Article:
Yes, I read and reviewed this last year, but as The Harbor is undergoing a church-wide study on the book, I read it again. I’m counting it!
Our community group is reading and discussing it, and I feel that talking about it with others I’m close to helps in understanding and appreciating Platt’s call for a radical lifestyle. We are able to look into how materialism has crept into our lives, and find ways to avoid having it our master.
I know that some charge Platt with creating a new type of legalism, but that is unfounded. We are too quick to rationalize Jesus’ command to “sell everything that you have and give it to the poor” that we cling with white knuckles the things that are temporary in our lives and do nothing.
You owe it to your faith to read this book and to see how the gospel of Jesus Christ is greater and sweeter than the siren’s song of Madison Avenue.
Alongside Crazy Love and Radical, John Piper’s Don’t Waste Your Life completes the triumvirate of books pleading with our American Christian culture to do more with our life than chase after the American Dream. This came before the other two, and perhaps led to this new subgenre of Christian books. It is a message that I need to hear often, as I need to be reminded that this world is not all there is to life.
There is much in the book that I enjoyed thinking about. The two main areas are Piper’s thoughts on how we should view our work and how television is a great time waster. For work, Piper explains that “good, honest work is not the saving Gospel of God, but a crooked Christian car salesmen is a blemish on the Gospel and puts a roadblock in the way of seeing the beauty of Christ. And sloth may be a greater stumbling block than crime. Should Christians be known in their offices as the ones you go to if you have a problem, but not the ones to go to with a complex professional issue? It doesn’t have to be either-or. The biblical mandate is: ‘Whatever you do, work heartily, as for the Lord and not for men’”(Colossians 3:23; cf. Ephesians 6:7). I was encouraged to be a better teacher as a better witness for Christ. We all worked with those Christians who spent more time jabbing on about religion or Jesus, but everyone knew then as a sloths. For the opposite, I think of my friends Dan and Jace serving in the Air Force at Kadena Air Base. Both are solid Christian men, and excellent workers in their respective shops. Good, honest, trustworthy work brings glory to God in ways that merely talking about Him cannot.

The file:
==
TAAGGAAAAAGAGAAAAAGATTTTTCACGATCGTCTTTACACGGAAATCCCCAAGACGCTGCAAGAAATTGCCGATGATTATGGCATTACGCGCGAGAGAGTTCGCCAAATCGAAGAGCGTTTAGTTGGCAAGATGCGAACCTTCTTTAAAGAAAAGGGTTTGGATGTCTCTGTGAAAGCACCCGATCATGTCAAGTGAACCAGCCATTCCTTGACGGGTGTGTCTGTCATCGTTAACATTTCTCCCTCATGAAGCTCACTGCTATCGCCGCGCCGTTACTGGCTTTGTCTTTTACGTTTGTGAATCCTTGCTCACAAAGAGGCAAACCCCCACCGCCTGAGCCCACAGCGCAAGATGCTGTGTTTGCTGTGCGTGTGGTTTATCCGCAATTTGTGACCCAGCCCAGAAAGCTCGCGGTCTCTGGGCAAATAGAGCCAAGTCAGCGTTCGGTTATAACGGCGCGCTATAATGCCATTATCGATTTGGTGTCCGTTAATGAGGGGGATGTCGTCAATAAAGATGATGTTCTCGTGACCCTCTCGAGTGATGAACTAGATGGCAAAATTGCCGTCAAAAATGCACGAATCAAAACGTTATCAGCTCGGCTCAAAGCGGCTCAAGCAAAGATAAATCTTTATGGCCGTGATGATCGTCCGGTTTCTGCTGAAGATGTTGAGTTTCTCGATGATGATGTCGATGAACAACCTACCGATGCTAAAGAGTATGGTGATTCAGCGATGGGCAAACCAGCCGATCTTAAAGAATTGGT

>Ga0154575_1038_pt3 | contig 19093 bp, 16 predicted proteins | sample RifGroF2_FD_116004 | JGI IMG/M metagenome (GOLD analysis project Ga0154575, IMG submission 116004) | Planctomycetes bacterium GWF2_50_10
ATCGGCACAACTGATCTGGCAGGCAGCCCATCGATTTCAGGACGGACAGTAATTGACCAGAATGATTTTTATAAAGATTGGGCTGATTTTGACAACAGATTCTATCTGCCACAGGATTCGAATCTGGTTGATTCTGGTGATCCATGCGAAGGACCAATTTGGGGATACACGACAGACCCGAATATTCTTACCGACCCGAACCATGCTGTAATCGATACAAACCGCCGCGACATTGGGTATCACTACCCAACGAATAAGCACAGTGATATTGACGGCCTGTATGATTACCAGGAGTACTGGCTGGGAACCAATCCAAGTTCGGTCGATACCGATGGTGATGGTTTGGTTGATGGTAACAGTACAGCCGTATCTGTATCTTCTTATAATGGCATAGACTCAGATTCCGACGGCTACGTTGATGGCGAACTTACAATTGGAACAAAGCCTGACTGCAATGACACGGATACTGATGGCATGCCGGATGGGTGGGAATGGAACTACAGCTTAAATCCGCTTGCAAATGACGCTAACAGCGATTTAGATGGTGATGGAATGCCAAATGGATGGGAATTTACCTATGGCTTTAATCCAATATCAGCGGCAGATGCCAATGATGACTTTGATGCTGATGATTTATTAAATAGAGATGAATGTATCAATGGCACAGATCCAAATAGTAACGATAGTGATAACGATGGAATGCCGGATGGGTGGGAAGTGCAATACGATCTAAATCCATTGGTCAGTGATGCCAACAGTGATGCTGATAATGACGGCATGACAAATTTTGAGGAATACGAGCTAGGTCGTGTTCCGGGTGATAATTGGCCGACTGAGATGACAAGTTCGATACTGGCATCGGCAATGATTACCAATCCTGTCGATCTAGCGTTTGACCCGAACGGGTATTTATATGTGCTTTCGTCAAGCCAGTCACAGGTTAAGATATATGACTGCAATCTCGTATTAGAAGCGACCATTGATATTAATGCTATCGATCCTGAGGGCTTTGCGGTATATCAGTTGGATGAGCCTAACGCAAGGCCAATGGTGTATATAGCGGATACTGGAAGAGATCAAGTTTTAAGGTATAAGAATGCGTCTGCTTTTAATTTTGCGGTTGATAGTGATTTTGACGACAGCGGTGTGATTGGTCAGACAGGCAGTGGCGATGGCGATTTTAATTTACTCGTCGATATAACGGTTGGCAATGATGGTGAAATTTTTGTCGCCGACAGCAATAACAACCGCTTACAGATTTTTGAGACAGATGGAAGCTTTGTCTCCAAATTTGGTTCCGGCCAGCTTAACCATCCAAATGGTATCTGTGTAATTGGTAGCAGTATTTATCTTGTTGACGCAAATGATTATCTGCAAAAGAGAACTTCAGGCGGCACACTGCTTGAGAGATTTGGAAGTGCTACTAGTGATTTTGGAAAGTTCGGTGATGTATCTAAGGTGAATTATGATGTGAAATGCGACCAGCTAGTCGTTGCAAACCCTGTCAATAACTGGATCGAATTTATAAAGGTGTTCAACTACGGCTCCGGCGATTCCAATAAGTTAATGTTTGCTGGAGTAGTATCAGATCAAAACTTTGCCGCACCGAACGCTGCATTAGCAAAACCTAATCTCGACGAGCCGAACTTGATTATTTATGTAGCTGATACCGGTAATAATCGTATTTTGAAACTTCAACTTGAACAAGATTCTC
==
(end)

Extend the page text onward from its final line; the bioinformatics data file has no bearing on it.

Piper’s section on “Television, the Great Life-Waster” was one of my favorite portions. No matter who you are or where you on in your walk with Jesus, we do not need to be convinced that T.V. wastes our time. Piper quotes from Neil Postman in saying that: “What is happening in America is that television is trans- forming all serious public business into junk. . . . Television disdains exposition, which is serious, sequential, rational, and complex. It offers instead a mode of discourse in which everything is accessible, simplistic, concrete, and above all, entertaining. As a result, America is the world’s first culture in jeopardy of amusing itself to death.”
I’ll end with a popular quote from this book regarding the clutter and trifles on which we waste our life.
I will tell you what a tragedy is. I will show you how to waste your life. Consider a story from the February 1998 edition of Reader’s Digest, which tells about a couple who “took early retirement from their jobs in the Northeast five years ago when he was 59 and she was 51. Now they live in Punta Gorda, Florida, where they cruise on their 30 foot trawler, play softball and collect shells.” At first, when I read it I thought it might be a joke. A spoof on the American Dream. But it wasn’t. Tragically, this was the dream: Come to the end of your life—your one and only precious, God-given life—and let the last great work of your life, before you give an account to your Creator, be this: playing softball and collecting shells. Picture them before Christ at the great day of judgment: “Look, Lord. See my shells.” That is a tragedy. And people today are spending billions of dollars to persuade you to embrace that tragic dream. Over against that, I put my protest: Don’t buy it. Don’t waste your life.
I have to say that Work the System was my most anticipated book of recent memory. In fact, right up until the end of the book I was anticipating something better to come. I felt like Edmund Pevensie from the Chronicles of Narnia lusting after Turkish Delight but never finding the satisfaction I was looking for.
I am craving order in my life and making some changes. The idea of creating systems to simplify my life was intriguing but not as all encompassing or immediately applicable as I had hoped.
I will give props to the author on two fronts: First quitting caffeine cold turkey was definitely the way to go. Secondly, he does a great job of bringing to life the ideas presented in Michael Gerber's "The E Myth Revisited"
The book is a little verbose and he repeated things like being a single Dad while going through all of this at least 5 or 6 times. I think I would have enjoyed the book more if it was 100 pages instead of 228. The other major drawback to me is that he doesn't really offer practical help on creating systems. For $200 he offers software that will help you create systems in your life. I think that is what I was looking for right up to the end but not ready to plunk down $200 for some templates.
That being said I definitely think it was worth the read and I am going to give it
**** stars out of five.
From January 12 to the 15th at 3pm PST you can get a PDF copy of the book for free by sending an email to email@example.com.